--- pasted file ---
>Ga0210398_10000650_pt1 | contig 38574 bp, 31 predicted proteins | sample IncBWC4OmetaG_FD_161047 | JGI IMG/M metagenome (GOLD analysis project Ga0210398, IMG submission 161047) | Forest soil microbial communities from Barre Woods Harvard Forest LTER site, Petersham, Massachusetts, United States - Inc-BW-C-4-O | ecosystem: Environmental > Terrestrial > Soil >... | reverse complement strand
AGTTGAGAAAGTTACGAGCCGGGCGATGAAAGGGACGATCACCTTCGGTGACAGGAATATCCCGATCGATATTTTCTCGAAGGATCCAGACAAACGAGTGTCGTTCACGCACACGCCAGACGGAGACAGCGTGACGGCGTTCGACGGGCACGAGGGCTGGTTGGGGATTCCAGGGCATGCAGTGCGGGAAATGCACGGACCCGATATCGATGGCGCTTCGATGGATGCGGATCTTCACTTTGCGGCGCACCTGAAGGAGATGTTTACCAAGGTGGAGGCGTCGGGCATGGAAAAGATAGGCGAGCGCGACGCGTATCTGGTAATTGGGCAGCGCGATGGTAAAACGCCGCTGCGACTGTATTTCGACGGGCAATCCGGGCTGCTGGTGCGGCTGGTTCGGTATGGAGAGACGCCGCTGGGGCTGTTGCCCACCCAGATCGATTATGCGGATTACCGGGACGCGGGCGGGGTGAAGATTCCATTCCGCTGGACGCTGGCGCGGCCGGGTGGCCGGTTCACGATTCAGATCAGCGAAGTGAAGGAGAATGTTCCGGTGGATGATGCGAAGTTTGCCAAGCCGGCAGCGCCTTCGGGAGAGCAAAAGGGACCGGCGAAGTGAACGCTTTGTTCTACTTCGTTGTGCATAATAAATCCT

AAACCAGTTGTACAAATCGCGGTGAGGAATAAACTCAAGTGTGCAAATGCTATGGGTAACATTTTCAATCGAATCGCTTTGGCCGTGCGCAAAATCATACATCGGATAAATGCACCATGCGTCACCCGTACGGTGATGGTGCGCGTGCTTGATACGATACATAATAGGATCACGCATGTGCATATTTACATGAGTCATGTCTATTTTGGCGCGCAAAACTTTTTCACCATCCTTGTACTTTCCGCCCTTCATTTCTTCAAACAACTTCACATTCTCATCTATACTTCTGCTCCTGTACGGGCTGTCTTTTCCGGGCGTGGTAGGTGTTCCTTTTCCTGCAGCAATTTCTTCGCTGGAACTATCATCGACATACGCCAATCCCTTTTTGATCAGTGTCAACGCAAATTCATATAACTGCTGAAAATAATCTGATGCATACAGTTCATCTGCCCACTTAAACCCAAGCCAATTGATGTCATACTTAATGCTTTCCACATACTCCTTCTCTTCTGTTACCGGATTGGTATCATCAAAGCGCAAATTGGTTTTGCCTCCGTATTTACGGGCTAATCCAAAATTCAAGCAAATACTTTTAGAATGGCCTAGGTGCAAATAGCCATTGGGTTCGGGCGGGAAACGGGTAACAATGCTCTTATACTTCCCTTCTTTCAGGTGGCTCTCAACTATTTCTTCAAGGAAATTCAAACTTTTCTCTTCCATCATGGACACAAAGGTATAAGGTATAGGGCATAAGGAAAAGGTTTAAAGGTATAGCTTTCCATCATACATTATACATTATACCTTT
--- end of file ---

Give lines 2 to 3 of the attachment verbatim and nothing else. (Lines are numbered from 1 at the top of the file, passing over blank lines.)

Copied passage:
AGTTGAGAAAGTTACGAGCCGGGCGATGAAAGGGACGATCACCTTCGGTGACAGGAATATCCCGATCGATATTTTCTCGAAGGATCCAGACAAACGAGTGTCGTTCACGCACACGCCAGACGGAGACAGCGTGACGGCGTTCGACGGGCACGAGGGCTGGTTGGGGATTCCAGGGCATGCAGTGCGGGAAATGCACGGACCCGATATCGATGGCGCTTCGATGGATGCGGATCTTCACTTTGCGGCGCACCTGAAGGAGATGTTTACCAAGGTGGAGGCGTCGGGCATGGAAAAGATAGGCGAGCGCGACGCGTATCTGGTAATTGGGCAGCGCGATGGTAAAACGCCGCTGCGACTGTATTTCGACGGGCAATCCGGGCTGCTGGTGCGGCTGGTTCGGTATGGAGAGACGCCGCTGGGGCTGTTGCCCACCCAGATCGATTATGCGGATTACCGGGACGCGGGCGGGGTGAAGATTCCATTCCGCTGGACGCTGGCGCGGCCGGGTGGCCGGTTCACGATTCAGATCAGCGAAGTGAAGGAGAATGTTCCGGTGGATGATGCGAAGTTTGCCAAGCCGGCAGCGCCTTCGGGAGAGCAAAAGGGACCGGCGAAGTGAACGCTTTGTTCTACTTCGTTGTGCATAATAAATCCT

AAACCAGTTGTACAAATCGCGGTGAGGAATAAACTCAAGTGTGCAAATGCTATGGGTAACATTTTCAATCGAATCGCTTTGGCCGTGCGCAAAATCATACATCGGATAAATGCACCATGCGTCACCCGTACGGTGATGGTGCGCGTGCTTGATACGATACATAATAGGATCACGCATGTGCATATTTACATGAGTCATGTCTATTTTGGCGCGCAAAACTTTTTCACCATCCTTGTACTTTCCGCCCTTCATTTCTTCAAACAACTTCACATTCTCATCTATACTTCTGCTCCTGTACGGGCTGTCTTTTCCGGGCGTGGTAGGTGTTCCTTTTCCTGCAGCAATTTCTTCGCTGGAACTATCATCGACATACGCCAATCCCTTTTTGATCAGTGTCAACGCAAATTCATATAACTGCTGAAAATAATCTGATGCATACAGTTCATCTGCCCACTTAAACCCAAGCCAATTGATGTCATACTTAATGCTTTCCACATACTCCTTCTCTTCTGTTACCGGATTGGTATCATCAAAGCGCAAATTGGTTTTGCCTCCGTATTTACGGGCTAATCCAAAATTCAAGCAAATACTTTTAGAATGGCCTAGGTGCAAATAGCCATTGGGTTCGGGCGGGAAACGGGTAACAATGCTCTTATACTTCCCTTCTTTCAGGTGGCTCTCAACTATTTCTTCAAGGAAATTCAAACTTTTCTCTTCCATCATGGACACAAAGGTATAAGGTATAGGGCATAAGGAAAAGGTTTAAAGGTATAGCTTTCCATCATACATTATACATTATACCTTT